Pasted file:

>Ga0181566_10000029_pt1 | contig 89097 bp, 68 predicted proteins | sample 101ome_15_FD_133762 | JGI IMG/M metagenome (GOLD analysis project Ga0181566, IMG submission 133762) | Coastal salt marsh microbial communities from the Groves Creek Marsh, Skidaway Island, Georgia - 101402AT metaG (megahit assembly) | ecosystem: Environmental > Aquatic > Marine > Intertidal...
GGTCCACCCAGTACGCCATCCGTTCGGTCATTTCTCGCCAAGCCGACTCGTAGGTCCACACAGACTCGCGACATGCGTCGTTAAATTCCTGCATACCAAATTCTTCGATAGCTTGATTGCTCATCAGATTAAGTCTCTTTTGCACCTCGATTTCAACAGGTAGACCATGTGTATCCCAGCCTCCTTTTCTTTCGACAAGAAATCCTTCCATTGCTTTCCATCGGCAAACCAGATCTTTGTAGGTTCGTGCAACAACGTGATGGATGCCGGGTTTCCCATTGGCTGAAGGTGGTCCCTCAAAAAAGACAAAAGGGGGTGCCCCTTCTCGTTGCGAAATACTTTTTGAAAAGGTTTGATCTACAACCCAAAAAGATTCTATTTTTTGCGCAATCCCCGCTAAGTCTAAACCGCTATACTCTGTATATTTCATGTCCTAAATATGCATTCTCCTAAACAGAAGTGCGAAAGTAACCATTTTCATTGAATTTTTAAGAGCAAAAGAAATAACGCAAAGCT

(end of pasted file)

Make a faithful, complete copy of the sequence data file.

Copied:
>Ga0181566_10000029_pt1 | contig 89097 bp, 68 predicted proteins | sample 101ome_15_FD_133762 | JGI IMG/M metagenome (GOLD analysis project Ga0181566, IMG submission 133762) | Coastal salt marsh microbial communities from the Groves Creek Marsh, Skidaway Island, Georgia - 101402AT metaG (megahit assembly) | ecosystem: Environmental > Aquatic > Marine > Intertidal...
GGTCCACCCAGTACGCCATCCGTTCGGTCATTTCTCGCCAAGCCGACTCGTAGGTCCACACAGACTCGCGACATGCGTCGTTAAATTCCTGCATACCAAATTCTTCGATAGCTTGATTGCTCATCAGATTAAGTCTCTTTTGCACCTCGATTTCAACAGGTAGACCATGTGTATCCCAGCCTCCTTTTCTTTCGACAAGAAATCCTTCCATTGCTTTCCATCGGCAAACCAGATCTTTGTAGGTTCGTGCAACAACGTGATGGATGCCGGGTTTCCCATTGGCTGAAGGTGGTCCCTCAAAAAAGACAAAAGGGGGTGCCCCTTCTCGTTGCGAAATACTTTTTGAAAAGGTTTGATCTACAACCCAAAAAGATTCTATTTTTTGCGCAATCCCCGCTAAGTCTAAACCGCTATACTCTGTATATTTCATGTCCTAAATATGCATTCTCCTAAACAGAAGTGCGAAAGTAACCATTTTCATTGAATTTTTAAGAGCAAAAGAAATAACGCAAAGCT